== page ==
Wednesday, February 18, 2015


Not sure how to convey to you the all-around racket of firecrackers, big noisy ones, going off in all directions - how the new year is welcomed in China. I first went to a party of young foreigners in the former French Concession - never a big one for parties, I felt quite lost surrounded by, well, people like me but none of them aware of the importance of having fish as part for one's nianyefan 年夜饭 (new year's eve dinner):
fish yu sounds just like yu 途, surplus, so one wishes people niannian youyu, may you have fish (surplus) each year! (Luckily someone brought some smoked salmon, unwitting.) Hurried back on the last train to the provinces, enjoyed cycling home through deserted streets in time for an hour watching the quite uninspiring TV Gala and running from window to window with my camera as new volleys of fireworks went off. 恭喜发财!

Tuesday, February 17, 2015

Spring festival


Almost didn't notice this

magnolia, even as I was

cycling slowly through the

Fudan campus looking for

Spring flowers. It was

spotting these fallen

petals that made me

look up to discover...


As New York City is experiencing record lows - minus 15 C! - and my destination Sunday, Shenyang, emerges from a snowstorm, Shanghai is starting to feel Springlike: former French Concession forsythias!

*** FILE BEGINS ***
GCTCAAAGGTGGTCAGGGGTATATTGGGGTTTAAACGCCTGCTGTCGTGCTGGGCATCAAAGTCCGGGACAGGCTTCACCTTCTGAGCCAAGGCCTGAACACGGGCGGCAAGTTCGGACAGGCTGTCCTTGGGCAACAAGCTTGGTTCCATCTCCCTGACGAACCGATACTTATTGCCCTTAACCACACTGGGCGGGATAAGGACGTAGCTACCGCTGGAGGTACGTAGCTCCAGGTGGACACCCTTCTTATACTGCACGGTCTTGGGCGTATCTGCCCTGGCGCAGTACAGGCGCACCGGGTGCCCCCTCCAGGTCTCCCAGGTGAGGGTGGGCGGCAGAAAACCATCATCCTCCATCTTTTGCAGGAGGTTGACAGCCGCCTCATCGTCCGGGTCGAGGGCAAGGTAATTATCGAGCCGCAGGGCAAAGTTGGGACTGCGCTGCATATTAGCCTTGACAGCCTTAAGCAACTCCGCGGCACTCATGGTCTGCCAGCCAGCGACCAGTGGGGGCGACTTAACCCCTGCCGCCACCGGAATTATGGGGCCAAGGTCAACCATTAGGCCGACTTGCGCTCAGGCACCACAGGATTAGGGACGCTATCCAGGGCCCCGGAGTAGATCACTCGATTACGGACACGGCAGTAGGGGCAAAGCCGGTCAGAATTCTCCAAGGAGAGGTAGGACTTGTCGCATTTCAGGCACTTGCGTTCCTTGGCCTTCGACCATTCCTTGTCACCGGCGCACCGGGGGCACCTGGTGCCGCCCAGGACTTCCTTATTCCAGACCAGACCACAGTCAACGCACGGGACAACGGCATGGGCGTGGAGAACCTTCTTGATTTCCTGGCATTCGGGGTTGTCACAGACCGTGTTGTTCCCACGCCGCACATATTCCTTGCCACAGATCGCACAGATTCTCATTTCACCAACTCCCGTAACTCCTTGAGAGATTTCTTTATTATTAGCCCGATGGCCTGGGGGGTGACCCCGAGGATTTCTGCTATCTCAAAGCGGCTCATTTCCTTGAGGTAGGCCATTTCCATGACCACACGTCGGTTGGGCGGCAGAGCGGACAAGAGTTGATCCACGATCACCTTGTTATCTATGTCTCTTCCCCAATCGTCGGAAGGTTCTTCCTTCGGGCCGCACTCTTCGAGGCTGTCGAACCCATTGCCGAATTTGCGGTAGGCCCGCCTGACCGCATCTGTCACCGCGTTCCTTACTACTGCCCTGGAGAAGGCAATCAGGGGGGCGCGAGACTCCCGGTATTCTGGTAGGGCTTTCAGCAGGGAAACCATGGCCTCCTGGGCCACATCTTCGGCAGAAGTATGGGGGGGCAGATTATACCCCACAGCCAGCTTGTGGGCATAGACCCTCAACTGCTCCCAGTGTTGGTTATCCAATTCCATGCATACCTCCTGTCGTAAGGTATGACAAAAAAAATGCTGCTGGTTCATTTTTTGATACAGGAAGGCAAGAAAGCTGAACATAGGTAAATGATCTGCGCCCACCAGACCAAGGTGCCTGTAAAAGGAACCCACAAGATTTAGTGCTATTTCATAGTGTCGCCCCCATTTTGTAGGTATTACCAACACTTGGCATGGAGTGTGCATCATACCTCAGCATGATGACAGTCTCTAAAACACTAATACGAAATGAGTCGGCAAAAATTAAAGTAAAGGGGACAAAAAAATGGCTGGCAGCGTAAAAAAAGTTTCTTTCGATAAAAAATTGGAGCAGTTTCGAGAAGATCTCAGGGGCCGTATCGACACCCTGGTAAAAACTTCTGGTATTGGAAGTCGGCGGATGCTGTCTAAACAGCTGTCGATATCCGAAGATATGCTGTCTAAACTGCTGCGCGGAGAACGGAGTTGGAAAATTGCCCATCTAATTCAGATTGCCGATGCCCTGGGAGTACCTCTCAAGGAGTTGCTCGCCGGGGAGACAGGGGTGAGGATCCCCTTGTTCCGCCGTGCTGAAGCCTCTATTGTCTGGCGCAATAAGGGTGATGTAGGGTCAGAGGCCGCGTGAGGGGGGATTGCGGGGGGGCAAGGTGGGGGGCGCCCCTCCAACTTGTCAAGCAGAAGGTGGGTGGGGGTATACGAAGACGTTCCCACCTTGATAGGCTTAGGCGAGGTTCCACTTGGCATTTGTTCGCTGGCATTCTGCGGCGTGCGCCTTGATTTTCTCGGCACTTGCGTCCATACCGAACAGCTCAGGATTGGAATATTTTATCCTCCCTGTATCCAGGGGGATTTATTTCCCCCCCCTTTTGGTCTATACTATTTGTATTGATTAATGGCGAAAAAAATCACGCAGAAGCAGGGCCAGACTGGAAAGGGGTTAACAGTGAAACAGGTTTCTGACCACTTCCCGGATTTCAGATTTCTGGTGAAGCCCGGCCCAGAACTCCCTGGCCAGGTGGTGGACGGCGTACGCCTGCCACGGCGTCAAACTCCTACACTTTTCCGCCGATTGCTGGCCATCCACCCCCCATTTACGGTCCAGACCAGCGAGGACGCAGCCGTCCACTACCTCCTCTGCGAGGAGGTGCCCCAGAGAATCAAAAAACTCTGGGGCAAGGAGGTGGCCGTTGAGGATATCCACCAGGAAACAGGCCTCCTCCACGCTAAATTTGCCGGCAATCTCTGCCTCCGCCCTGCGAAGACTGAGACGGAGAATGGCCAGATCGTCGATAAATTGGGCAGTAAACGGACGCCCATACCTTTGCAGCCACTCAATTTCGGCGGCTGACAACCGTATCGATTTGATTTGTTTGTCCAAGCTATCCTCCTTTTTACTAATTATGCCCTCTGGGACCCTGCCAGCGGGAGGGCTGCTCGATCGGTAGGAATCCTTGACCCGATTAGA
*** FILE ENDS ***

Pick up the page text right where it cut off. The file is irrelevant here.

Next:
Monday, February 16, 2015

Just trying to understand what happened

I recently finished a really wonderful book, Peter Hessler's Oracle Bones: A Journey Between China's Past and Present (HarperCollins, 2006). It was recommended to me by a Chinese-American friend (she grew up here, moved to the US when a teenager, and is now working on ancient Chinese literature at a US university and on a Fulbright doctoral fellowship at Fudan for the year) who said it manages better than anyone else she knows to navigate between overly boosterish native and overly critical foreign depictions of contemporary Chinese life. It's also "about us" - scholars and scholarship play a big part - and very eloquently and insightfully written. From the start Hessler makes clear that historians are story-tellers, and that every story buries others. One of his gifts is his honesty in reflecting this, as he narrates his own efforts to make sense of things.